Top | Sat Apr 27, 2013 4:31am IST

Obama talks tough, shows no rush to act on Syria chemical arms evidence

WASHINGTON (Reuters) - President Barack Obama warned Syria on Friday that its use of chemical weapons would be a "game changer" for the United States but made clear he was in no rush to intervene in the Syrian civil war on the basis of evidence he said was still preliminary.

Speaking a day after the disclosure of U.S. intelligence that Syria had likely used chemical weapons against its own people, Obama mixed talked tough while calling for patience as he sought to fend off pressure for a swift response against Syrian President Bashar al-Assad.

"Horrific as it is when mortars are being fired on civilians and people are being indiscriminately killed, to use potential weapons of mass destruction on civilian populations crosses another line with respect to international norms and international law," Obama told reporters at the White House as he began talks with Jordan's King Abdullah.

"That is going to be a game changer," he said. But Obama stopped short of declaring that Assad had crossed "a red line" and described the U.S. intelligence evaluations as "a preliminary assessment."

While some more hawkish lawmakers have called for a U.S. military response and for the arming of anti-Assad rebels, several leading congressional voices urged a calmer approach after Secretary of State John Kerry briefed them.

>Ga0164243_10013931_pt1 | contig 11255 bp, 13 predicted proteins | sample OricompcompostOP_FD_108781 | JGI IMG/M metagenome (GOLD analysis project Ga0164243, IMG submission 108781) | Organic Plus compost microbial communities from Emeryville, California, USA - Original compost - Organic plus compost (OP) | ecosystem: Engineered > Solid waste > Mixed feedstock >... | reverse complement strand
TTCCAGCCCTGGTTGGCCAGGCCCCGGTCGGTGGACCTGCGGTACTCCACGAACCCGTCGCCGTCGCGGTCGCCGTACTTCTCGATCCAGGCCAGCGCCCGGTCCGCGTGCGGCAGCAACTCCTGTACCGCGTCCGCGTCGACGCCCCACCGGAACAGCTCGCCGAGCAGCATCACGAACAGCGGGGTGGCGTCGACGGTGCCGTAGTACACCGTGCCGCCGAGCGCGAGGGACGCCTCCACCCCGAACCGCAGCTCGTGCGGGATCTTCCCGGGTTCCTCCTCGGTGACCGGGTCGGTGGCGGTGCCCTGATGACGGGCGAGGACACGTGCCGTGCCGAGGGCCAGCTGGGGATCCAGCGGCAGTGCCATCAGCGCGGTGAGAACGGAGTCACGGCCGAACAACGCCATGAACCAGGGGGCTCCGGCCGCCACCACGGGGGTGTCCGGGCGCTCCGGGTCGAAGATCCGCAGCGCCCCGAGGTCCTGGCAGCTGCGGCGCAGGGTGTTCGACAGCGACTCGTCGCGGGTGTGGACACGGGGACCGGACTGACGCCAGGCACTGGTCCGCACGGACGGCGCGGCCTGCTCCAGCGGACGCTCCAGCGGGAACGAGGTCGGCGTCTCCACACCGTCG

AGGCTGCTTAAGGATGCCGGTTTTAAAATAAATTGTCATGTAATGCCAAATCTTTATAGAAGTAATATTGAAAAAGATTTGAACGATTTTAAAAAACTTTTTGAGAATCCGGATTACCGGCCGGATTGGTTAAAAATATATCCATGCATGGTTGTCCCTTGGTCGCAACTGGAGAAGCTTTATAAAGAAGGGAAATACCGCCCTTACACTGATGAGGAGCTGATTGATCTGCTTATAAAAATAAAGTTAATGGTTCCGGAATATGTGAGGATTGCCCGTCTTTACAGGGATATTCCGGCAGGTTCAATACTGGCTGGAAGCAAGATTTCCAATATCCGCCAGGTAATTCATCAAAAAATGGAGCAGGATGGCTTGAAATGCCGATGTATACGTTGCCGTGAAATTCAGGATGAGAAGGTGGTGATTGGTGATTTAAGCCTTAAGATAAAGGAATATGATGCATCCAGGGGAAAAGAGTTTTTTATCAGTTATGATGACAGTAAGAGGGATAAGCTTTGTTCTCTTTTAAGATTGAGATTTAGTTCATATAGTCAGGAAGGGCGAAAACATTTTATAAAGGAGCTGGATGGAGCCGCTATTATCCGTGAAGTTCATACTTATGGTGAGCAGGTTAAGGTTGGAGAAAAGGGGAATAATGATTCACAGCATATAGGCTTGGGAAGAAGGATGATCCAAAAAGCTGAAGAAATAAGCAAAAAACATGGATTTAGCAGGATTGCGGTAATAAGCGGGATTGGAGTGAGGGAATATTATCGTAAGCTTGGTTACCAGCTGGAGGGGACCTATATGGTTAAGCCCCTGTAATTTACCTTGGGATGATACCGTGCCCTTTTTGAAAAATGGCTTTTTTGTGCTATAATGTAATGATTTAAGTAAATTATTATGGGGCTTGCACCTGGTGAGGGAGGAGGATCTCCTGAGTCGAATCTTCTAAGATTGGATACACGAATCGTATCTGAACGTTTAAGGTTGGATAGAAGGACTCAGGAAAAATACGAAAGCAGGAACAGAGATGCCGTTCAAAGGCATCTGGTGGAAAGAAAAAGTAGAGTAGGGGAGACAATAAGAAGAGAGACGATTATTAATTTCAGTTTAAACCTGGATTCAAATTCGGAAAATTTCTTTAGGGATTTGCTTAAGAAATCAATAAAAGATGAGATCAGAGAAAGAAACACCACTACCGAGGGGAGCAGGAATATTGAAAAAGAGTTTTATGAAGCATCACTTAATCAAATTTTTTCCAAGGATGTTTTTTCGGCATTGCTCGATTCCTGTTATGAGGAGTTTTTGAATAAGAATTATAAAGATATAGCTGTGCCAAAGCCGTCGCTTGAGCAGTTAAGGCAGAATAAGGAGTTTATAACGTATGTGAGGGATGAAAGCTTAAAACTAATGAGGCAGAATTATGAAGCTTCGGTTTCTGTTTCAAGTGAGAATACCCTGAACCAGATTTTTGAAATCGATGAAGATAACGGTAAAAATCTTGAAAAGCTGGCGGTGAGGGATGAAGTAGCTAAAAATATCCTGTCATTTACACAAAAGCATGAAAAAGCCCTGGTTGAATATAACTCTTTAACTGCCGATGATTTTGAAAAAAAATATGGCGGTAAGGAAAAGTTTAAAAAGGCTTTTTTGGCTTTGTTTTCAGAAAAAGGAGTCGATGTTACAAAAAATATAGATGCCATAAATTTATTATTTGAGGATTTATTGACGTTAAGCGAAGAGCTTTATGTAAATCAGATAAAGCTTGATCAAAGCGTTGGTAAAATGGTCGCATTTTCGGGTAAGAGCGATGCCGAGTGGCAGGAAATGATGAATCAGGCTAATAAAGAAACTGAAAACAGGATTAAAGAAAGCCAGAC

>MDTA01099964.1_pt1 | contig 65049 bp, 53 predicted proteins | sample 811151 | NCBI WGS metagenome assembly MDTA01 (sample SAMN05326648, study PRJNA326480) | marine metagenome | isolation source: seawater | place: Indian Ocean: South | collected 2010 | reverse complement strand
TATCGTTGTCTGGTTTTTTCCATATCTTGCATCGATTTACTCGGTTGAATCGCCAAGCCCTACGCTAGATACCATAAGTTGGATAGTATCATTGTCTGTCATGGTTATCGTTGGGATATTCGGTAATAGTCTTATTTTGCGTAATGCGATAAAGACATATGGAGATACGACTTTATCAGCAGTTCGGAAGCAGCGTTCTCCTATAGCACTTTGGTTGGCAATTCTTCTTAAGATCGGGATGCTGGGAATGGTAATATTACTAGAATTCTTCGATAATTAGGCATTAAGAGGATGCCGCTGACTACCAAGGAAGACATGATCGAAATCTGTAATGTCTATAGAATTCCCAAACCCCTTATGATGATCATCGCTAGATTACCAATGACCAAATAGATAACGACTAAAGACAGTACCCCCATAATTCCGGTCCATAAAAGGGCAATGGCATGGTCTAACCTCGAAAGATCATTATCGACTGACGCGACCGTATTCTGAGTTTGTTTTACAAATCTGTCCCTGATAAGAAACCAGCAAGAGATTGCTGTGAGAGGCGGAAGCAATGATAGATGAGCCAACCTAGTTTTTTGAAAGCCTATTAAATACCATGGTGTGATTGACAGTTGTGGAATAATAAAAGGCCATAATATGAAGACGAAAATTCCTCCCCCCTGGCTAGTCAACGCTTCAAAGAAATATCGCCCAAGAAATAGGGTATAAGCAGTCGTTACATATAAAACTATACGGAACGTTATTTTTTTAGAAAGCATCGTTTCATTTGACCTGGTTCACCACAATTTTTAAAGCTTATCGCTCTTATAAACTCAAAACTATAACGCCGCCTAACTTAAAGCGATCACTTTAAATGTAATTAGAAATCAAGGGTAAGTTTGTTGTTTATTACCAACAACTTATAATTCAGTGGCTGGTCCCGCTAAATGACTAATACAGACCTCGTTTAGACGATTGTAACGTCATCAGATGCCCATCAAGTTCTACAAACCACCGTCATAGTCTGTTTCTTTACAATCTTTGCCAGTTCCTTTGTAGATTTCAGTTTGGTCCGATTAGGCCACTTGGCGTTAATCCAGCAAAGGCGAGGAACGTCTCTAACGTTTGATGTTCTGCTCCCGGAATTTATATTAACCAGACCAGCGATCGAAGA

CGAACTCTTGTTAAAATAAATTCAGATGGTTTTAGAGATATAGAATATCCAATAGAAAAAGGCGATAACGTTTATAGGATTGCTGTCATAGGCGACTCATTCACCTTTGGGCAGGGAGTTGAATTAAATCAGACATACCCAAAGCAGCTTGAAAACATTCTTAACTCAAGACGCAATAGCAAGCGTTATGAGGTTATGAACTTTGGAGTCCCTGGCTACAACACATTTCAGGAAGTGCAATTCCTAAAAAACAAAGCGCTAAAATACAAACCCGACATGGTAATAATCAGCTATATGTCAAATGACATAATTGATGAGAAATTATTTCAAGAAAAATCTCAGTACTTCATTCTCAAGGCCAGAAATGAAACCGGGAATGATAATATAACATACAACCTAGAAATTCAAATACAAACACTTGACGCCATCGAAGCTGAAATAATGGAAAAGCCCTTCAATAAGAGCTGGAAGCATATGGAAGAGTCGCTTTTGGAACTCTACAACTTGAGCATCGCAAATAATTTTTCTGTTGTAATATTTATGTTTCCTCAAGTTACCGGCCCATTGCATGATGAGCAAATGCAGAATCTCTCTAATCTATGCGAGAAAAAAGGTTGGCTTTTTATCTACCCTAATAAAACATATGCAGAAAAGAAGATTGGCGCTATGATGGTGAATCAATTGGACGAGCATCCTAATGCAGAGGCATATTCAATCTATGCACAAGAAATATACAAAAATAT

"This is not Libya," said Nancy Pelosi, the senior Democrat in the House of Representatives, referring to the relative ease with which a NATO bombing campaign helped overthrow Muammar Gaddafi in 2011. "The Syrians have anti-aircraft capability that makes going in there much more challenging."

U.S. officials said on Thursday the intelligence community believes with varying degrees of confidence that Assad's forces used the nerve agent sarin on a small scale against rebel fighters.

Obama had warned earlier that deployment of chemical weapons by the Syrian government would trigger unspecified consequences, widely interpreted to include possible U.S. military action.

Aides have insisted that the Democratic president will need all the facts before he deciding on action, making clear it is mindful of the lessons of the start of the Iraq war more than a decade ago.

Then, the Republican administration of President George W. Bush used inaccurate intelligence to justify the invasion of Iraq in pursuit of nuclear, chemical and biological weapons that turned out not to exist.


U.S. officials said the evaluation that Syria probably used chemical weapons was based in part on "physiological" samples but have refused to say exactly where they came from or who supplied the material.

White House spokesman Jay Carney said the evidence so far of Syrian chemical weapons use was not an "airtight case" and declined to set a deadline for corroborating reports.

Obama and his aides also appeared intent on deflecting pressure for swift action by stressing the need for a comprehensive U.N. investigation on the ground in Syria - something Assad has blocked from going forward.